The tragic Easter Sunday bombings in Sri Lanka devasted its tourist industry as other countries advised their citizens not to travel to the country. While travel restrictions have now, in the main, been lifted, the damage to the tourist industry has already been done.
- Islamist terrorist bombings have devastated tourism, a key plank of the economy
- Sri Lanka has the attributes for success in an emerging market
Hotel occupancies plummeted to 20% or less over the summer and even those consisted mainly of locals over weekends, attracted by huge discounts to hotel rates. Desperate hotel staff, meanwhile, are urging what few foreign visitors they have to write good reviews on TripAdvisor, in the hope of inspiring others to join them. Since tourism accounts for a large portion of the Sri Lankan economy, the effects have been calamitous.
Tourism’s troubles come at a time when Sri Lanka faces challenges in other key industries, such as tea, where its steep hillsides make mechanised planting unrealistic. This is in contrast to its main competitor, Kenya, where planting is almost entirely mechanised. As a result, labour costs on Kenyan plantations are an order of magnitude lower.
To make matters worse, one of Sri Lanka’s traditional main export markets for tea has been Iran where, as one prominent local tea exporter complained, US sanctions have now become too difficult to bypass.
The bombings certainly took the country by surprise. For many outside the country, it was a surprise that Sri Lanka even had a Muslim population. For people in Sri Lanka it was a revelation that local Muslims would target Christian churches when there had been no history of tensions in the country between the two religions. Both of them have followers from many different ethnic communities within the country.
What is a relief for Sri Lanka is that the bombings are not the precursor to a civil war, any more than the bombings in Paris in 2015, or in Manchester in 2017 were in France and the UK respectively. As Brian Bandsma, emerging markets portfolio manager at Vontobel points out, terrorist attacks are a fact of life in many countries: “9/11 didn’t mean you couldn’t invest in the US, nor the attacks in Mumbai in 2008 at the Taj hotel, and Sri Lanka is no different. The longer-term story for Sri Lanka as a tourism destination will be impactedcted in the short term but if the government is effective at reducing further risks of terrorism it should eventually recover.”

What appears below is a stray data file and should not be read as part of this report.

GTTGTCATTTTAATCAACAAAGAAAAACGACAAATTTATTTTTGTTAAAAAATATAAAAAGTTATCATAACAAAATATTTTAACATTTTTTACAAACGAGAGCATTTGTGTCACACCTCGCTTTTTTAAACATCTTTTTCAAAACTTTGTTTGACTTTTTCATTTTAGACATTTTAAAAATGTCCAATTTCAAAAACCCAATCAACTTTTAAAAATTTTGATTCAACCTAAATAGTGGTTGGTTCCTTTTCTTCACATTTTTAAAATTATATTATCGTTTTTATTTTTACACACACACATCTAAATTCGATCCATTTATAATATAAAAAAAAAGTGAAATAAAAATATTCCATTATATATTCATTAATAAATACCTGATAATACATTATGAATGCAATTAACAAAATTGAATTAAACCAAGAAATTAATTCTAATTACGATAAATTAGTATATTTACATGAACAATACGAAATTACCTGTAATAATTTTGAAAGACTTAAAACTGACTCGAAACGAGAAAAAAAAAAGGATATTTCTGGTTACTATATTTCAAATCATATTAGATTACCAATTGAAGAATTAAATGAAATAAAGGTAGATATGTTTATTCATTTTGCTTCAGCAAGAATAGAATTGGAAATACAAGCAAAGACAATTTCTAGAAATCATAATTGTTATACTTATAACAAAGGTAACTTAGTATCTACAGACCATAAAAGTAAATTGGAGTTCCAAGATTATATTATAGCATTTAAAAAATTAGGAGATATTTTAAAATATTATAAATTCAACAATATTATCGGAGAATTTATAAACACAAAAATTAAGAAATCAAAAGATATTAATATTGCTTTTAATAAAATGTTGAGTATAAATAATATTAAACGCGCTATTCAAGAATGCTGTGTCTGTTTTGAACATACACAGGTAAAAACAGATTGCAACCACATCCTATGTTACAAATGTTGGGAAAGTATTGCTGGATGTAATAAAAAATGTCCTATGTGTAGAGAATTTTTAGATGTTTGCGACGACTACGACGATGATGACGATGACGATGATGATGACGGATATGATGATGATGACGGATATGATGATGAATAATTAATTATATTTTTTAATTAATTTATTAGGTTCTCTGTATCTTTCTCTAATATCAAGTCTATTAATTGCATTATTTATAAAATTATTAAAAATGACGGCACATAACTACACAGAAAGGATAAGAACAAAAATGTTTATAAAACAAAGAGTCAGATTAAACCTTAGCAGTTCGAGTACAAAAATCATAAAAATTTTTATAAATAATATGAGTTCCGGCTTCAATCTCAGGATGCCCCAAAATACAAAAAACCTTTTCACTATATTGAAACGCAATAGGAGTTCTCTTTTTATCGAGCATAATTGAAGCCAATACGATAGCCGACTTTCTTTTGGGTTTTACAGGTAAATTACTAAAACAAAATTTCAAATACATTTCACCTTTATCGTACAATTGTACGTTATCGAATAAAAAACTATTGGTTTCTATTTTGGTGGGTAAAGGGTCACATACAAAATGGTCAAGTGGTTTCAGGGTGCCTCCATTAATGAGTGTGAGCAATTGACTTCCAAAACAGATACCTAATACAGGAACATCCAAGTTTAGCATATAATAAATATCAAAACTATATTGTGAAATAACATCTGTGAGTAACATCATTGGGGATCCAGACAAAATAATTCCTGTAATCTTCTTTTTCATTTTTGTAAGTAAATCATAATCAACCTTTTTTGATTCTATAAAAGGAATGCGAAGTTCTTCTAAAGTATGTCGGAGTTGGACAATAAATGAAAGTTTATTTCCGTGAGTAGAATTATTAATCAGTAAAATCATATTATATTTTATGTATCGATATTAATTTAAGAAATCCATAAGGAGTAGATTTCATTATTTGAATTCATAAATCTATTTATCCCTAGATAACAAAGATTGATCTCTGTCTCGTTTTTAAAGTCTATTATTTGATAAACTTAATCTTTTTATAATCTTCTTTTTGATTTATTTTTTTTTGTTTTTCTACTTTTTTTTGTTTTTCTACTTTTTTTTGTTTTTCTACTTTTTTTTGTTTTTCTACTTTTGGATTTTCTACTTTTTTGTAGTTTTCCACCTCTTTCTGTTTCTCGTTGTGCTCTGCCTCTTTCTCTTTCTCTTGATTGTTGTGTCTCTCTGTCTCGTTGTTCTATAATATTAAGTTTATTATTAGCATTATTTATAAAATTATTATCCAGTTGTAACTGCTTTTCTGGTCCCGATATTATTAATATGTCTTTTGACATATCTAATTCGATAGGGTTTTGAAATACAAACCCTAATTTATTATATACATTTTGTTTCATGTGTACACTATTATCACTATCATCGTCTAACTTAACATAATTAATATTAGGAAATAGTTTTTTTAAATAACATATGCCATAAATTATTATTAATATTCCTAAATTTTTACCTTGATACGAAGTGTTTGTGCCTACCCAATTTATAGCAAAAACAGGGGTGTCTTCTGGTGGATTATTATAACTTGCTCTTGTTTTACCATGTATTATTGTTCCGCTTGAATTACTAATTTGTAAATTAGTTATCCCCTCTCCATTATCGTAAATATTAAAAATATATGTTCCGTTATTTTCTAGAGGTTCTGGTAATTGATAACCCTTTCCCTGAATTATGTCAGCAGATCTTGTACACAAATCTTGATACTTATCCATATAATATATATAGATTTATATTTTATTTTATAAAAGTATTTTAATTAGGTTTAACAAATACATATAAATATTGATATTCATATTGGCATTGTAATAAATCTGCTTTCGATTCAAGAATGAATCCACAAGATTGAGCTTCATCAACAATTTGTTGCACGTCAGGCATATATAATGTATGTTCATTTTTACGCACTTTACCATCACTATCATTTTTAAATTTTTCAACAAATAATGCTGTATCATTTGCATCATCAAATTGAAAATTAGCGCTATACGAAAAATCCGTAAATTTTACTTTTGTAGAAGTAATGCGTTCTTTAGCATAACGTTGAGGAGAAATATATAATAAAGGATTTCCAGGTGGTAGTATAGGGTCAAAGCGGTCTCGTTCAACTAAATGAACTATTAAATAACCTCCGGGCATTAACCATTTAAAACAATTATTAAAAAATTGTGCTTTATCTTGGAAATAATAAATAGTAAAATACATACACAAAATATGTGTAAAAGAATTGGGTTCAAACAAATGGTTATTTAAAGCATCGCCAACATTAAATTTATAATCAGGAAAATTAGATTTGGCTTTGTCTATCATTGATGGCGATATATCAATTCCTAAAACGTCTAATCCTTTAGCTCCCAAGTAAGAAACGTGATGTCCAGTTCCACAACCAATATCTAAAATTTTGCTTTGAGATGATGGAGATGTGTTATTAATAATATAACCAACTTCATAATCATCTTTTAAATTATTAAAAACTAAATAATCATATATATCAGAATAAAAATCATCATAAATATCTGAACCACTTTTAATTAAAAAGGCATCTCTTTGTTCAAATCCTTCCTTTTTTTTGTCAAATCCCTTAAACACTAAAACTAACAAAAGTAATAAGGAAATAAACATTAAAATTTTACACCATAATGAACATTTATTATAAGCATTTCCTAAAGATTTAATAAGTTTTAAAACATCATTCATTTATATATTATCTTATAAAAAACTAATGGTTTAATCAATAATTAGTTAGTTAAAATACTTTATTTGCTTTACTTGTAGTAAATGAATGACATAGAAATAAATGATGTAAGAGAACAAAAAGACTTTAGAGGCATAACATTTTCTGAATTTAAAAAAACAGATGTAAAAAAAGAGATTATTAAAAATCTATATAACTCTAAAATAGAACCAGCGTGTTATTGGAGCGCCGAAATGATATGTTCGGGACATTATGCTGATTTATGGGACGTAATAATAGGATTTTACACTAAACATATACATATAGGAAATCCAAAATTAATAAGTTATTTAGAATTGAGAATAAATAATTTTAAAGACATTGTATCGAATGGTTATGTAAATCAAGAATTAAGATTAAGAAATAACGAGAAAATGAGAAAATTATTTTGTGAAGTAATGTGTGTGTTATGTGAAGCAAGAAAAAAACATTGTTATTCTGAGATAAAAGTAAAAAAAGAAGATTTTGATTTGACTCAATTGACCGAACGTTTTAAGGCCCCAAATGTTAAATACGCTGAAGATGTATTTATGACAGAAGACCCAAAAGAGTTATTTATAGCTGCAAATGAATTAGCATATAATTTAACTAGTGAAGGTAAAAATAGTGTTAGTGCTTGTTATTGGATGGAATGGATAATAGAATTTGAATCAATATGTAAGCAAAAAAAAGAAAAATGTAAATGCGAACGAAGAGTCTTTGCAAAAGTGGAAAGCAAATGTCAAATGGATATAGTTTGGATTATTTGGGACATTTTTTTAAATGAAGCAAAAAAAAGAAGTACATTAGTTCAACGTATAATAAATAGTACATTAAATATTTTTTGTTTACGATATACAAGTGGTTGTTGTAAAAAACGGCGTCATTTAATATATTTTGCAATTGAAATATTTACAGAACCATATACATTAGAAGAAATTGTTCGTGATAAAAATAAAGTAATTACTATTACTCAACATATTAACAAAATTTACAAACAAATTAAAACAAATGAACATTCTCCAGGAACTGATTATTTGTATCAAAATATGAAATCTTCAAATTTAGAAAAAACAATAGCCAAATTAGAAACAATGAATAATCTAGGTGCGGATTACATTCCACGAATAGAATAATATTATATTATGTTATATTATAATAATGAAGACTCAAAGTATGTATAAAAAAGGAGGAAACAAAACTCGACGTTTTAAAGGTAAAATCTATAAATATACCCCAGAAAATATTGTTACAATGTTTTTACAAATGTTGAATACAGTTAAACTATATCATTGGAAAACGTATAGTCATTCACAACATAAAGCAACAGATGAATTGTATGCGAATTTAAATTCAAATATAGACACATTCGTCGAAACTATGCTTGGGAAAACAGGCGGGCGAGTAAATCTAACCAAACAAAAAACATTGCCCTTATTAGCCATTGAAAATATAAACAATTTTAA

But Sri Lanka offers investors the potential for far more than just tourism-related opportunities. There are some attributes that need to be present for any emerging market (EM) to rapidly move up the development curve. Property rights, for example, since without them any investment would be risky. Fortunately Sri Lanka has a well-developed legal system.
Emerging economies tend to get stuck into what economists call the middle-income trap, often because they do not develop their education systems. Often a lack of skills and poor training mean that people cannot transition into high-value-added industries. But in Sri Lanka’s case it has a high level of literacy and a well-developed tertiary education system relative to EMs with similar levels of GDP per head.
As a result of its high levels of education, many foreign as well as local fund managers are positive on the investment prospects. “We believe Sri Lanka could witness a multi-year construction boom,” says Oliver Bell, portfolio manager of the T Rowe Price Frontier Markets Equity fund. “In addition to the resumption of China-led developments, there are a number of other large-scale public and private projects in the pipeline. In addition, reforms have the ability to accelerate economic growth in Sri Lanka, a country already fortunate to boast a highly educated workforce. Importantly, the country is a haven for some of the most attractively valued businesses across frontier markets, which are led by effective management teams.”
Moreover, as Bell points out, Sri Lanka’s shoreline, unlike that of India, is fortunate to be largely surrounded by deep water – the required ingredient to house large-scale port developments. Sri Lanka has three main ports – on its east, west and south coasts – which are perfectly situated along the main shipping route between Asia and Europe.